Wednesday, August 08, 2012

What We're Reading: New Science

The Last Lost World: Ice Ages, Human Origins, and the Invention of the Pleistocene by Lydia V. Pyne & Stephen J. Pyne


This is the third of three recent books reviewed in this blog that relate to the early origins of man. Together they comprise a complimentary assortment of books for those interested in this subject (previously noted were Masters of the Planet by Ian Tattersall and Lone Survivors by Chris Stringer). The Pleistocene was the geological epoch, the planetary environment, in which the evolution of man occurred, a period roughly marked from 2.6 million years ago to 12,000 years ago. It is more commonly known as the Ice Age, a period marked by the alternating phenomena of massive global glaciations and interglacial periods of warmth, conditions that led to what was the fifth major extinction in the history of life on earth and were a catalyst for the development of many new species.

Readers should be warned however, that if they are interested in reading about the natural history of wooly mammoths, aurochs and saber tooth tigers, learning a great deal more about the Neanderthals, or exploring along with the changing fauna the evolving flora and landmasses of the Pleistocene, this is not the book for you. This is not a book so much about the Pleistocene epoch itself as it is about the development and history of the Pleistocene as a commanding and powerfully formative idea in 19th and 20th century science, one that produced a new creation story of man in light of revolutionary scientific understandings of the world. The academic background of the father-daughter team that has written this book is not in geology but rather in the history and philosophy of science. This secular story of our own origins has been constructed inside the framework of an evolved conception of the Pleistocene. The authors present that story as a representative example of how the humanities and modern science continue to interact in our minds as we seek to create meaning from new scientific information. They demonstrate that the vaunted bifurcation and alienation of the two has been much overstated. As the authors contend, the history of this period is a “model for the evolution of science; its interplay of experiment and serendipity, of field and lab, of personality and institutions. The descent of science is also as populated with false leads and failed trials as nature, and that only in retrospect does the chronicle seem providential.”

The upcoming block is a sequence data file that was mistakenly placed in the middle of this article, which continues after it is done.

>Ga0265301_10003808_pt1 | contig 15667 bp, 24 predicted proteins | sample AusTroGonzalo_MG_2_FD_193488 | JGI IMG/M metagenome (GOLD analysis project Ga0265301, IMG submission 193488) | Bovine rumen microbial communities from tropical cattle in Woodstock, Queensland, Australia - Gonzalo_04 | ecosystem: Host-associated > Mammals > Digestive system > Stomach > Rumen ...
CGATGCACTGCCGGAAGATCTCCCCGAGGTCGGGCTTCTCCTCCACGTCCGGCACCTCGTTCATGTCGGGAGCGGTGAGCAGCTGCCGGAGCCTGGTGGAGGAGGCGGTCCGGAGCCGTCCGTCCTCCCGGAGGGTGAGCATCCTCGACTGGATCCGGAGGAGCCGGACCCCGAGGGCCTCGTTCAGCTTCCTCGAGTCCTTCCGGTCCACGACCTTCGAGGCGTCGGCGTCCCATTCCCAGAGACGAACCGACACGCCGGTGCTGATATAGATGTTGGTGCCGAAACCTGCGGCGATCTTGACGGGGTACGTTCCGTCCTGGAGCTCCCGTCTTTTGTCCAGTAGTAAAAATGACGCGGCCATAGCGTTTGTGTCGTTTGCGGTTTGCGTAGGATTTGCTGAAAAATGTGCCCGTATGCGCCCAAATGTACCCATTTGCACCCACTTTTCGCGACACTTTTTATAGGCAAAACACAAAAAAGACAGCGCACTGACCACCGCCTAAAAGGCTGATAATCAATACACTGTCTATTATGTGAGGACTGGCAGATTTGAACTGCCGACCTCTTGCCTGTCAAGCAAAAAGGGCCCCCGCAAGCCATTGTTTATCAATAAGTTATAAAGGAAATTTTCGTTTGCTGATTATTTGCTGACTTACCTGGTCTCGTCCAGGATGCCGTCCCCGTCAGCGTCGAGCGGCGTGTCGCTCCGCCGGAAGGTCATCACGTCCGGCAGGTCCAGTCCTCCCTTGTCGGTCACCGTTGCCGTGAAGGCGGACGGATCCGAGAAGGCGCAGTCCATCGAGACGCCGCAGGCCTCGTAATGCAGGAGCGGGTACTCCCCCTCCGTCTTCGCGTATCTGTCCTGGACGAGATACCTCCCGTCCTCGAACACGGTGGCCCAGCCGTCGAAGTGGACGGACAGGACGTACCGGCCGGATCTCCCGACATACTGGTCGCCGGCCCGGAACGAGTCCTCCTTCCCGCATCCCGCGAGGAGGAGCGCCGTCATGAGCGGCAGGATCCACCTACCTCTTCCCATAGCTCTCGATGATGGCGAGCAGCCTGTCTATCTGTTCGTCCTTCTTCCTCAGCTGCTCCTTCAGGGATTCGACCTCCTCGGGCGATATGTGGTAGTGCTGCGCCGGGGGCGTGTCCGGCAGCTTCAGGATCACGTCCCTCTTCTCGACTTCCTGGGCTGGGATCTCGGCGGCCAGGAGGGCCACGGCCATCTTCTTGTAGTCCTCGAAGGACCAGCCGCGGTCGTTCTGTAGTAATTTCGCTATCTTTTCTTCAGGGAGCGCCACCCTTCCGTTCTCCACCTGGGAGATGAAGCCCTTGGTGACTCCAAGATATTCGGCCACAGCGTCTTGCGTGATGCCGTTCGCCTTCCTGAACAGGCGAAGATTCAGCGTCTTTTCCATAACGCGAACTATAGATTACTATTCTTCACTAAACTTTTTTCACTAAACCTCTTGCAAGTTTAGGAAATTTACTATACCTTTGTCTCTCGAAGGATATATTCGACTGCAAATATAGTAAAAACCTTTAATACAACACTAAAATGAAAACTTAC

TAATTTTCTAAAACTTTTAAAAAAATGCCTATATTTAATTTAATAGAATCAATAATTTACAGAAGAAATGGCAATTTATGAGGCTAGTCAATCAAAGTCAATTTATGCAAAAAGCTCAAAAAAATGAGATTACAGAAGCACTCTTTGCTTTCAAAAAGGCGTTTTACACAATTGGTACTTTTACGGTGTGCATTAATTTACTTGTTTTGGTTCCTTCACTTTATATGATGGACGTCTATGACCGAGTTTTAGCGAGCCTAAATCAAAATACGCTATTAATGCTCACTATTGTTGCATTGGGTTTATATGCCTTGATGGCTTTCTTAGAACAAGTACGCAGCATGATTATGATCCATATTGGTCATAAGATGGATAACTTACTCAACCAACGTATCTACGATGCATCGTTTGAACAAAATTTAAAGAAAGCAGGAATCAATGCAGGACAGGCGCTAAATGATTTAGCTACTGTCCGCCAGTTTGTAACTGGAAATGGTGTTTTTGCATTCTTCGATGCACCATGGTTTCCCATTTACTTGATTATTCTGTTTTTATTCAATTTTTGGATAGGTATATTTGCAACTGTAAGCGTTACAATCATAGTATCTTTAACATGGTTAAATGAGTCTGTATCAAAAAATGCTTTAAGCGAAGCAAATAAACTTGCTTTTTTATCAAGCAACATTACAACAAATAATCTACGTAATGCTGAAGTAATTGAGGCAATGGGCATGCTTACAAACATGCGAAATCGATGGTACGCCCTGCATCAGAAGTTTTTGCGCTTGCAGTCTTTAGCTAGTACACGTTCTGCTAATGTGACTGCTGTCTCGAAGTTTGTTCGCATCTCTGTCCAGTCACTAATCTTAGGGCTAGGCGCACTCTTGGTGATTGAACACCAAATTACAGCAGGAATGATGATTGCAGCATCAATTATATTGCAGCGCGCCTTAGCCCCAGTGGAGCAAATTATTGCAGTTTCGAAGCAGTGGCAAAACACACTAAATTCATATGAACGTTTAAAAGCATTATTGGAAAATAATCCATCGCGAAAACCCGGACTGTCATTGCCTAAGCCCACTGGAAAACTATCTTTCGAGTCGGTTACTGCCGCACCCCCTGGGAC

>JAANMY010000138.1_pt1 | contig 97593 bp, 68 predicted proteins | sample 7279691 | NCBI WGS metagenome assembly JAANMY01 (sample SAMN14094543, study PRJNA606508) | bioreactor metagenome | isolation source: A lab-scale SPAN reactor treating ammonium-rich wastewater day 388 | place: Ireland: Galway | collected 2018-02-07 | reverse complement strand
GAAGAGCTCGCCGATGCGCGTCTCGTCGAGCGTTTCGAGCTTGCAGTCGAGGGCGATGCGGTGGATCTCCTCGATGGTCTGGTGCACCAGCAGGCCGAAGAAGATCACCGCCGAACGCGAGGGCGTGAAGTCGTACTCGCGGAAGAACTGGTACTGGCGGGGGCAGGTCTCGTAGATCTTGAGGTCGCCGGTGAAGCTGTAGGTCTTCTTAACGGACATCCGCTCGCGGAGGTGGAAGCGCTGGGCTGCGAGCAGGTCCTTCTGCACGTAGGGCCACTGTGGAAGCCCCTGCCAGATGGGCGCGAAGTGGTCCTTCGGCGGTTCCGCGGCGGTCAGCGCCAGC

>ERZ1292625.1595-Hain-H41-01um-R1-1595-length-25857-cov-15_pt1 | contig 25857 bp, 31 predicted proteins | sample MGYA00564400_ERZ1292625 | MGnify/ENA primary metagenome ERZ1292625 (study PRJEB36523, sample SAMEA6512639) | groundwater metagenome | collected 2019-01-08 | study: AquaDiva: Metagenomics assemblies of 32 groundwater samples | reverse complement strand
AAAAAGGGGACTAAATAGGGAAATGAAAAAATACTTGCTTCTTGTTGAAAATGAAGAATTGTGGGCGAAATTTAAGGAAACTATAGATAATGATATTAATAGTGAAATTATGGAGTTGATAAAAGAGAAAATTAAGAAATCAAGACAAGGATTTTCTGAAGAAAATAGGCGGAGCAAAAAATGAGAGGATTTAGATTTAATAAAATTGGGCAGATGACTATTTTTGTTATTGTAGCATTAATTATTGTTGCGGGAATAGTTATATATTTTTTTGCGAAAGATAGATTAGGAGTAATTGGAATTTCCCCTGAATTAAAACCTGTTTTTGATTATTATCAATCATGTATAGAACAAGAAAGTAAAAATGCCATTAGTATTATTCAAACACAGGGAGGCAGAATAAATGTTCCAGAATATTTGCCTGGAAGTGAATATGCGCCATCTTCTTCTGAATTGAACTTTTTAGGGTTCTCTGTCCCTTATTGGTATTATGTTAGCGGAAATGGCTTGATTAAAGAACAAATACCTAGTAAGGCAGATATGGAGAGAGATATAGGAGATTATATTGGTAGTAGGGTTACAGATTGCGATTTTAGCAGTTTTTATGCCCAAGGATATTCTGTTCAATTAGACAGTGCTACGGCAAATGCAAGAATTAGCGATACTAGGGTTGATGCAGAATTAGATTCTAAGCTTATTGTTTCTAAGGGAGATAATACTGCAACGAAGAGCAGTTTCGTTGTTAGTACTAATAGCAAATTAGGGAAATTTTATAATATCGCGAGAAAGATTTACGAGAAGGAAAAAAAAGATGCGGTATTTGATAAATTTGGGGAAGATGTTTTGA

The Pynes believe the “competition between the endless turmoil of empirical discovery and the required anchoring of narrative” is the dynamic that shapes our modern understanding of the world . In their review of the history of the Pleistocene as an idea, they give us examples of the interplay between that idea and the development of paleoanthropology as science tried to explain human fossil discoveries and has debated the why and how of human existence, trying to come up with a definition of exactly what it means to be human, what defines a Homo sapien and distinguishes us from the other now extinct hominids and the rest of nature. In this regard, the narrative of how we view our most recently living relatives, the Neanderthals, is especially interesting. We have developed a narrative of why the Neanderthals became extinct that explains to us why we prevailed. Another lens through which the Pyne’s examine the Pleistocene is through an understanding of our need for narrative and how narrative works. Its “rules” and requirements frame how we construct the past and it sets up as well our expectations of what we will find in the future, the search paradigm of what will fit the narrative. The book concludes with an interesting discussion of how we should define our current epoch, a recommendation of what revisions should be made about our present conceptions of the Pleistocene and also what we have defined as our present epoch, the Holocene, and why such decisions are important. And the Pynes too sound the major theme of our time, that something has now changed fundamentally in the history of life on earth because of a new relationship of man to nature, remarking that “In what modernists might see as a burst of irony, natural selection apparently selected for traits that allowed humans to overrule it.” Now there’s a perplexing and profound irony to endlessly contemplate.

This book is not a “light” read. If the reader is not familiar with some of the subject matter, to at least a small degree, there may be allusions and references that they miss. This book is rich in ideas, dense but not recondite. The writing is accomplished and plumbs its subject matter for metaphor, a piquant marriage that perhaps in itself demonstrates the writers’ central thesis, the compatibility and usefulness of the humanities to understanding the implications of how we make scientific discoveries, how we fashion them into narrative, and how we arrive at a consensus about their meaning. This is a book that will make you more humble, more aware of the provisional nature of knowledge, and more understanding of how it is that we come to know what we know, or think we know.

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